A visit from Milo Yiannopoulos brought frenzied protests at the University of California, Berkeley on Wednesday, where outbreaks of violence forced officials to cancel his planned speech and briefly lock down the campus.
A large group of peaceful protesters first greeted the polarizing Breitbart technology editor, but agitators threw smoke bombs at police and set fires. Yiannopoulos called the reaction an attempt to stifle free speech, and President Donald Trump agreed.
He raised the specter of cutting federal funds for the renowned public university over the cancellation, tweeting Thursday morning: "If U.C. Berkeley does not allow free speech and practices violence on innocent people with a different point of view - NO FEDERAL FUNDS?"
Yiannopoulos took to Facebook Live a short while after being evacuated with his team, saying it was "ironic and sad" to witness such a reaction at a university that has historically been known as the home of free speech.
"Something very disturbing happened tonight, and it was an expression of political violence in response to a not particularly conservative gay speaker on an American college campus," said Yiannpoulos, who admitted to being "stunned" by the turn of events.
The 32-year-old has been criticized as a racist, sexist, misogynist and white supremacist, but denied all those allegations on Facebook Live.
"They do that in order to legitimize their own violence against you," he said.
Yiannopoulos was referring to feminists, supporters of Black Lives Matter, progressives and the "social justice left." People who identify with these groups have "become so utterly antithetical to free speech," he accused.
"They simply will not allow any speaker on campus even someone as silly and harmless and gay as me to have their voice heard," Yiannopoulos continued with a self-deprecating chuckle. "They're absolutely petrified by alternative visions of how the world ought to look."
Yiannopoulos was invited by the Berkeley Republican Club to speak about cultural appropriation in the Pauley Ballroom of the MLK Student Union at 8 p.m. Nearly two hours prior, though, protesters grew violent, smashing windows, throwing rocks, lighting fireworks and blazes, and tearing down barricades near the venue. He was promptly taken off campus and police ordered students to shelter in place.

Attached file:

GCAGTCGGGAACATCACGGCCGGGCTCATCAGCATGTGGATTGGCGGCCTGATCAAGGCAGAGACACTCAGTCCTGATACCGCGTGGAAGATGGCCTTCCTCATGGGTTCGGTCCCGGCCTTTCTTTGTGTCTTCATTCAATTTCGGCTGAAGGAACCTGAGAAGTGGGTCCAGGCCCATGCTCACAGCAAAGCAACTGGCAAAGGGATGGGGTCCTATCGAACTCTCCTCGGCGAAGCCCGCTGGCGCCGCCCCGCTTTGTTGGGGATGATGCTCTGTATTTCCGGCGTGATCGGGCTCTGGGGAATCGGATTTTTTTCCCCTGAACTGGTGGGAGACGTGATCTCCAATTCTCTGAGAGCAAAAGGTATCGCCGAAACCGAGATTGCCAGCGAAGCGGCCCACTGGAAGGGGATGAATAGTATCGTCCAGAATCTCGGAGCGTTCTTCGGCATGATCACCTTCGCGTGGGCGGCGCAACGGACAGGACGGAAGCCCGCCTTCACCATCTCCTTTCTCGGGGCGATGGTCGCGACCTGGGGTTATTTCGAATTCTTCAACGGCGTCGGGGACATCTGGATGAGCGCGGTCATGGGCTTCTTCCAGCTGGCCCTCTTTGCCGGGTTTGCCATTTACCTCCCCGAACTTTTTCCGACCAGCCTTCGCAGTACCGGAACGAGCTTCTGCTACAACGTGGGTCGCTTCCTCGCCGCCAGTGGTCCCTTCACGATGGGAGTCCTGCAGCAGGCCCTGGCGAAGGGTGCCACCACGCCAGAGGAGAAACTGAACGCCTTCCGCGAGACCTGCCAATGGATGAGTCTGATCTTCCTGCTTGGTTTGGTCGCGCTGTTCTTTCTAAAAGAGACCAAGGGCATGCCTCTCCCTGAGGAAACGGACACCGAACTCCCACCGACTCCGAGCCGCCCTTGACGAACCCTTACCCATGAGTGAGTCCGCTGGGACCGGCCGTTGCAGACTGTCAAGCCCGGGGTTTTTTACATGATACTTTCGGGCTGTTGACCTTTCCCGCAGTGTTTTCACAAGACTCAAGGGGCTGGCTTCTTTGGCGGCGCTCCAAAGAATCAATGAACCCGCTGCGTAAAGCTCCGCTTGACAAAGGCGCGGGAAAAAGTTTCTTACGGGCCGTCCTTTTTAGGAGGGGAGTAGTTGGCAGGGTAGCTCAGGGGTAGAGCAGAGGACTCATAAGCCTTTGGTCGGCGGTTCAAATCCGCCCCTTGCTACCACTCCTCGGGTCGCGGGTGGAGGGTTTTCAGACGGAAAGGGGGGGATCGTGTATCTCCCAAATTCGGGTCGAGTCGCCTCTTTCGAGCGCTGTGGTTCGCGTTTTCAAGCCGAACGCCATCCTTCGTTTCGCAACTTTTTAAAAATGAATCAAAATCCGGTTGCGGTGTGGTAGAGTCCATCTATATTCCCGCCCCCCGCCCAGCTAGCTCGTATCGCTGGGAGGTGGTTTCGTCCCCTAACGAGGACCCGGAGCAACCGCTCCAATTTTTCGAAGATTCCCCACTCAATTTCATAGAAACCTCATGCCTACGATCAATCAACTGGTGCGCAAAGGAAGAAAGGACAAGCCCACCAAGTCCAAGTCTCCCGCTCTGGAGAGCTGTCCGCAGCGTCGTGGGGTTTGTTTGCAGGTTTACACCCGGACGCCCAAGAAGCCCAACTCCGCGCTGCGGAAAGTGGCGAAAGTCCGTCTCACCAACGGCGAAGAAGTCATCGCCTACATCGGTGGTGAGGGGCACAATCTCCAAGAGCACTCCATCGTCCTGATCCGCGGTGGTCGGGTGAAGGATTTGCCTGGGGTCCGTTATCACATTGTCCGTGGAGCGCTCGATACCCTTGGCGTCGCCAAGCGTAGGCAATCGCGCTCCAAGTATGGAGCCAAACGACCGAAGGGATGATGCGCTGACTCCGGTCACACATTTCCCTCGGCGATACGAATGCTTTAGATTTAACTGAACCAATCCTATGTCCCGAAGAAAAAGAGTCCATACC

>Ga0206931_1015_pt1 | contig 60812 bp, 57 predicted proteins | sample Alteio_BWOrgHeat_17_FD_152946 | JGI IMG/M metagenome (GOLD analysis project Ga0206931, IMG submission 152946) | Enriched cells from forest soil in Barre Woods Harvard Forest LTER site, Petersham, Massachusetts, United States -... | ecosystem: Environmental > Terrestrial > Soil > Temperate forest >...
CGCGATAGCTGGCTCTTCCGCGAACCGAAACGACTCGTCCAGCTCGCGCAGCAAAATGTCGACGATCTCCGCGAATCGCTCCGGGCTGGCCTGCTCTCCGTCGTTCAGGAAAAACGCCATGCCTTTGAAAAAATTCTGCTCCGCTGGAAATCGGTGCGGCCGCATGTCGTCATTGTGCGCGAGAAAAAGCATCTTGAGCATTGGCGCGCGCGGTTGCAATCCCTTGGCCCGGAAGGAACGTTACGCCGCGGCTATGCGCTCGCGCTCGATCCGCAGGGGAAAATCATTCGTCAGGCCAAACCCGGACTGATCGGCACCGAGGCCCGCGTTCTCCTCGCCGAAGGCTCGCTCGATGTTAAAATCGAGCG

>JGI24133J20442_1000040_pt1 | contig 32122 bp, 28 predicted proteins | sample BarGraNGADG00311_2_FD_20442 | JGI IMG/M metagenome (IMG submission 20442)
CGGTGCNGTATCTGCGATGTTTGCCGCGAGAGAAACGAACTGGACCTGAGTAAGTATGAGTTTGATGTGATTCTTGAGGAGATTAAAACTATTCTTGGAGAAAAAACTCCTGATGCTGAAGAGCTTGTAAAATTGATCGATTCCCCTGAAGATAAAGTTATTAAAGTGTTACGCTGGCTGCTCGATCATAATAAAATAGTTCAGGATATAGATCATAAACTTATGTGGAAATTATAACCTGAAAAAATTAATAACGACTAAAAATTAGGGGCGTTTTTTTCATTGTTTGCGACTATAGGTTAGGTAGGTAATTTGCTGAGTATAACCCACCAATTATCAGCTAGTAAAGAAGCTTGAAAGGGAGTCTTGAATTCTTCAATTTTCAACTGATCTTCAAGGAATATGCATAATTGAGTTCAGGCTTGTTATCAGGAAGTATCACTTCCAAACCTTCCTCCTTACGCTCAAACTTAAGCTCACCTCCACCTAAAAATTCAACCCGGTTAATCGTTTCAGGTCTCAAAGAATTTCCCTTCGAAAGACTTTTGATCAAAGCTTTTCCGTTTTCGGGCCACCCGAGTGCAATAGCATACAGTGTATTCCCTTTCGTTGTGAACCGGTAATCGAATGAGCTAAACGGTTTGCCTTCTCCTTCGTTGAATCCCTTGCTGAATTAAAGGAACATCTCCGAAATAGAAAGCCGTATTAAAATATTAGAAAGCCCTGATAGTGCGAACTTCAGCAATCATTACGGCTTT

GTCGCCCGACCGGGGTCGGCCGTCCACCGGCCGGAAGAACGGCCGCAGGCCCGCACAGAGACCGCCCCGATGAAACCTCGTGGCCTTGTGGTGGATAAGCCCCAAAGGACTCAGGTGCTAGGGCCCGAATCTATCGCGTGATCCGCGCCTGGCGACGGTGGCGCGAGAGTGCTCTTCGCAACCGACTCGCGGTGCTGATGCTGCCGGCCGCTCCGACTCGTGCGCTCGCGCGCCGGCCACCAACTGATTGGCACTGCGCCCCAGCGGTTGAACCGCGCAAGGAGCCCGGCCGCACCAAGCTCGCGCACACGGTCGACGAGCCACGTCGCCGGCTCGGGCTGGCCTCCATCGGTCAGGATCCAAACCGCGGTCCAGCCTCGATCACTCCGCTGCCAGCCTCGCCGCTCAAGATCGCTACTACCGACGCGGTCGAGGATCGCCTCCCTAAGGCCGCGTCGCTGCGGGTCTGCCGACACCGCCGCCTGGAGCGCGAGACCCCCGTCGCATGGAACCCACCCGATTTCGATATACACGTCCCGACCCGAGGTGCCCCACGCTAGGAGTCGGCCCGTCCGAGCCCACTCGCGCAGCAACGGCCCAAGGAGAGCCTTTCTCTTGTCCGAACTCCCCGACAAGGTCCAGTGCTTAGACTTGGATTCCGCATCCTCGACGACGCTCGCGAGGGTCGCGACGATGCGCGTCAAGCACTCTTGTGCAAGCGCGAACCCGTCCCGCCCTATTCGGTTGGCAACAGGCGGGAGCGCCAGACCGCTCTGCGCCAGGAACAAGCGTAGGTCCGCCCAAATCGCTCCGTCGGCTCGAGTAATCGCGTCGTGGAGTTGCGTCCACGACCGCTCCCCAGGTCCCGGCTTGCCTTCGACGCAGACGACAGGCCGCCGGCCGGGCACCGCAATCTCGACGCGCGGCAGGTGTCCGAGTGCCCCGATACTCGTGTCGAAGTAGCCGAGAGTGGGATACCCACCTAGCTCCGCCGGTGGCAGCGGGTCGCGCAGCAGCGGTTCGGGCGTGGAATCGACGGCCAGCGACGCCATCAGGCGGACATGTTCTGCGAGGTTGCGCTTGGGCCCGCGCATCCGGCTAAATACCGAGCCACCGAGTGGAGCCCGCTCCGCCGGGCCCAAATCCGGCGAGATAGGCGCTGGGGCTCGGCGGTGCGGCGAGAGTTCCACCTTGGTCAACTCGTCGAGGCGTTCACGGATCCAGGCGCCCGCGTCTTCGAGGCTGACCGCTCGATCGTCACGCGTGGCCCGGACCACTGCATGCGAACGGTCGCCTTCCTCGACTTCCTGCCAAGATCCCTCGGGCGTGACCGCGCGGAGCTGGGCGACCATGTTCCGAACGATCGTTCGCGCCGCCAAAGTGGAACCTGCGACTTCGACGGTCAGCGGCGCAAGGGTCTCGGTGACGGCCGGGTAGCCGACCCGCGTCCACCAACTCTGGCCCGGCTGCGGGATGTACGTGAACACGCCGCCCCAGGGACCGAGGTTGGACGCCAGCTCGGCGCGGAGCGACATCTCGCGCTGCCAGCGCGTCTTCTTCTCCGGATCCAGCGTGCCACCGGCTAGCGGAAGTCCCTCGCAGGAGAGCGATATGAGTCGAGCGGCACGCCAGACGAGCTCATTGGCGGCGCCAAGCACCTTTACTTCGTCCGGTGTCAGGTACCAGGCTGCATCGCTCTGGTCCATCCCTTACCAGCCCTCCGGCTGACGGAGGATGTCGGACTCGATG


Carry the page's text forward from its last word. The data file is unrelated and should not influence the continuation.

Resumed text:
Yiannopoulos also didn't spare Berkeley officials and responding police officers.
"Complicit" school administrators "didn’t really want" his event to happen, and officers displayed a "sit back, and let it happen approach," he claimed.
Yiannopoulos said that he had hoped that Berkeley "would be a place where you could be, do and say anything. You could express your views, you could express your opinions, you know, crack some jokes, make people think, make people laugh, free from violent responses to political ideas."
"I thought America was the one place where that would be possible," he lamented.
According to the Associated Press, sales are soaring for his upcoming book "Dangerous." The book is scheduled to come out March 14 and was in the top 10 on Amazon as of Thursday afternoon.
A spokeswoman for Threshold Editions, the conservative imprint at Simon & Schuster, declined comment Thursday when asked where Yiannopoulos was expected to appear for his promotional book tour, assuming there is one.
The book deal for the Breitbart editor was greeted with immediate anger when announced in late December. Hundreds of authors have objected and one writer, Roxane Gay, withdrew a book she had planned for Simon & Schuster.